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Afghan Leader Targeted in Attack

Rocket misses helicopter taking President Karzai to a school ceremony south of Kabul. He says the incident won't deter him from campaigning.

September 17, 2004|Hamida Ghafour | Special to The Times

KABUL, Afghanistan — Afghan President Hamid Karzai survived an assassination attempt Thursday when a rocket was fired at his helicopter as it prepared to land near the southeastern city of Gardez.

The rocket missed the helicopter by about 300 yards, a U.S. military spokesman said in Kabul, the capital. Karzai was not hurt, and the helicopter immediately flew back to Kabul.

"The president was not in imminent danger," the spokesman said.

The attack underscored the fragile security in Afghanistan as the country prepares for its first presidential election Oct. 9.

Karzai was traveling to Gardez, a city in Paktia province that is about 60 miles south of Kabul, to open a school. About 400 people were awaiting his arrival when the attack occurred.

Once back in the capital, Karzai made light of the incident and said his American security guards overreacted.

"It was like the padding paws of a cat," he said, quoting an Afghan proverb meaning that the attack was not serious. "We were about to land. I saw a big crowd of people, but suddenly the chopper took off and speeded up.

"We thought something might be wrong with the engine. Later they told us that we are going to not land, [because] there was a rocket attack."

He added: "I think our guys were really taking a lot of precautions for no reason. It was nothing actually. The governor [of Paktia] told me that it was a rocket that hit a house door."

Paktia borders Pakistan, and the province is reportedly a key entry point to Afghanistan for fighters loyal to the ousted Taliban regime.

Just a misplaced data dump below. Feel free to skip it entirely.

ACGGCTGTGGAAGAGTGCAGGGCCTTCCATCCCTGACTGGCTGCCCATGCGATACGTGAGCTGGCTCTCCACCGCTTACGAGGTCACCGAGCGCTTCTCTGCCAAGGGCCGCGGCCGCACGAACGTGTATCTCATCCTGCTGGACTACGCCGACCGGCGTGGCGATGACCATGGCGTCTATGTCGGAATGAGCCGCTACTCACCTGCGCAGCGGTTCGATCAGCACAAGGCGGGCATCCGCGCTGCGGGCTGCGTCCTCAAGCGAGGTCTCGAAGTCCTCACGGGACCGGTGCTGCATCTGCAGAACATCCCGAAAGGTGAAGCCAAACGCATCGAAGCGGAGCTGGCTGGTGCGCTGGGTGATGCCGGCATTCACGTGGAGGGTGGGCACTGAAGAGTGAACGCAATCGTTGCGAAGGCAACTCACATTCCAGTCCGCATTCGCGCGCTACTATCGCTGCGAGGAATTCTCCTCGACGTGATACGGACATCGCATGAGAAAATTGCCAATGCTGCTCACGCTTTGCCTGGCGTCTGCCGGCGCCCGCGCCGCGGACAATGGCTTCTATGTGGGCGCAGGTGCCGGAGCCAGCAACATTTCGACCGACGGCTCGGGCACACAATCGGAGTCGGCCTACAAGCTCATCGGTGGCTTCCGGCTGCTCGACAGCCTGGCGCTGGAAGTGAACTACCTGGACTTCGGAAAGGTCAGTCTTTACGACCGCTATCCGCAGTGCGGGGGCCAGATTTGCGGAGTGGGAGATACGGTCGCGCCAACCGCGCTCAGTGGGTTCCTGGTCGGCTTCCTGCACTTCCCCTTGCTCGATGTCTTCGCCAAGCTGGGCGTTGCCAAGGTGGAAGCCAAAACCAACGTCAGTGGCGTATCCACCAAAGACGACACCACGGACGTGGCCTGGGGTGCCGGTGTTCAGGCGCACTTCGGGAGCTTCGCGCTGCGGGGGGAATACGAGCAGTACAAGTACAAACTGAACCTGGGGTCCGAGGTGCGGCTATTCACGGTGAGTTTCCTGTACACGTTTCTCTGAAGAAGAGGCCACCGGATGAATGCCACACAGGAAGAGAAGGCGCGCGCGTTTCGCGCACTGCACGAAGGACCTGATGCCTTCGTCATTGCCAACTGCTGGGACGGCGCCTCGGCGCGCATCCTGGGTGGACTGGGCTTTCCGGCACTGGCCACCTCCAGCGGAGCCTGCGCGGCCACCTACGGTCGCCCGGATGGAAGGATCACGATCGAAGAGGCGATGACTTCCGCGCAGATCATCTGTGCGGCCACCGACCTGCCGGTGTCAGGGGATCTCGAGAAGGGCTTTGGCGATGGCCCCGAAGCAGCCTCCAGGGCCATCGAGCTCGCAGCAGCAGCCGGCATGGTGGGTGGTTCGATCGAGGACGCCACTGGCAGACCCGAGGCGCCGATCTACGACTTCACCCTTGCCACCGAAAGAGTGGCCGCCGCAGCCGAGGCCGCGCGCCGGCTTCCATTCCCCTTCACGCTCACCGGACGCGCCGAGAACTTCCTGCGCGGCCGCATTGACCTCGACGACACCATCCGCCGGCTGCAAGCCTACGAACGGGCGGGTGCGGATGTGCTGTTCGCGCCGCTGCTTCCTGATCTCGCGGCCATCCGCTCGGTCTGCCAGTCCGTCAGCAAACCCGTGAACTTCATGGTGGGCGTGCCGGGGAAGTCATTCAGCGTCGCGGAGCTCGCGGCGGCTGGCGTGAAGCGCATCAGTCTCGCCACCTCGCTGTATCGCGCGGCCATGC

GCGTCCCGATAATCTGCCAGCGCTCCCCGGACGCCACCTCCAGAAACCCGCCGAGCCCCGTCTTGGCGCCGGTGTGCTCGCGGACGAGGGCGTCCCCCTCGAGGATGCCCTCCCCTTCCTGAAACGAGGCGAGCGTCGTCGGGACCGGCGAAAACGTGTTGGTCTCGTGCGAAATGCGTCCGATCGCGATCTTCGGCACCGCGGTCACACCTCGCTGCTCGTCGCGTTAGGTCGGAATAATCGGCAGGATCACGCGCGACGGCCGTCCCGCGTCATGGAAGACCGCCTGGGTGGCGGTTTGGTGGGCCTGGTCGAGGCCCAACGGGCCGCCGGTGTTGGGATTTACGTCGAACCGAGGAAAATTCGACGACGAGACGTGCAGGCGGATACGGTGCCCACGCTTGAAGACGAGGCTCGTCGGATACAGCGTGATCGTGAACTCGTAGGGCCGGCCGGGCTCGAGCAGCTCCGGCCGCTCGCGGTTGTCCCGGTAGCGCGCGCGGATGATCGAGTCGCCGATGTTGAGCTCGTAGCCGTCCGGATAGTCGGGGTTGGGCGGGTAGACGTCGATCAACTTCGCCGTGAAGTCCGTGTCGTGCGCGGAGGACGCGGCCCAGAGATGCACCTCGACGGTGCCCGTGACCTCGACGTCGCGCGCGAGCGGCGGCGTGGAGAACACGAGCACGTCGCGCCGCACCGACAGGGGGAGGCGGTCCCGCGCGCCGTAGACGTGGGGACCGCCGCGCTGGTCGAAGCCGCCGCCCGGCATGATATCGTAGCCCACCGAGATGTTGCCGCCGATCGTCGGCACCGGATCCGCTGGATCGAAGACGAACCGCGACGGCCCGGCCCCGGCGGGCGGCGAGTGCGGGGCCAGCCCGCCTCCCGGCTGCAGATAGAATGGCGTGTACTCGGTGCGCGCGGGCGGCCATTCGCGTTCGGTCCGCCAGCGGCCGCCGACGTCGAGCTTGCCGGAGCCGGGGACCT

A man identifying himself as a Taliban spokesman claimed responsibility for the attack and said that all 18 presidential candidates would be targeted. His claims could not be independently confirmed.

Karzai has escaped at least one other attempt on his life. In September 2002, a gunman tried to kill Karzai as he left the palace of the governor in the southern province of Kandahar. Karzai's U.S. military bodyguards returned fire, killing the gunman and two others.

After that attack, the State Department replaced Karzai's military bodyguards with security guards from DynCorp, a Virginia-based company.

The bulky ex-soldiers are armed with assault rifles and pistols, and several are always within a few feet of Karzai. He spends most of his time in Kabul's heavily fortified presidential palace.

Asked Thursday whether he would campaign outside Kabul in light of the attack, Karzai said: "I will go to the provinces."

The president said he regretted that Thursday's visit was canceled, because tribal elders, provincial officials and others had been let down.

"I think we should have landed. We should have continued the program. There were thousands of people. I am sorry that we didn't do so, because that's what governments do," he said.

Karzai said security measures had become "very tough" in the run-up to the election and added that he would try to "spread my voice over the radio's airwaves."

Karzai was chosen in June 2002 by a loya jirga, or grand council, to be the country's transitional leader until elections could be held. If he wins the Oct. 9 vote, he will serve a five-year term.

On Thursday, eight of Karzai's 17 rivals, including his main challenger, former Education Minister Yunis Qanooni, called for a one-month delay in the voting, Reuters news agency reported.

The candidates said insufficient time had been allowed for the campaign, given the lack of security and logistical problems in the provinces.

The elections have been delayed twice. About 1,000 people, including aid workers, militants, civilians and Afghan and foreign troops, have been killed in the last year.

A Pentagon spokesman said Thursday that 700 soldiers from the Army's 82nd Airborne Division would be sent to Afghanistan to help boost security for the election, which would bring the number of U.S. troops in the country to nearly 19,000.

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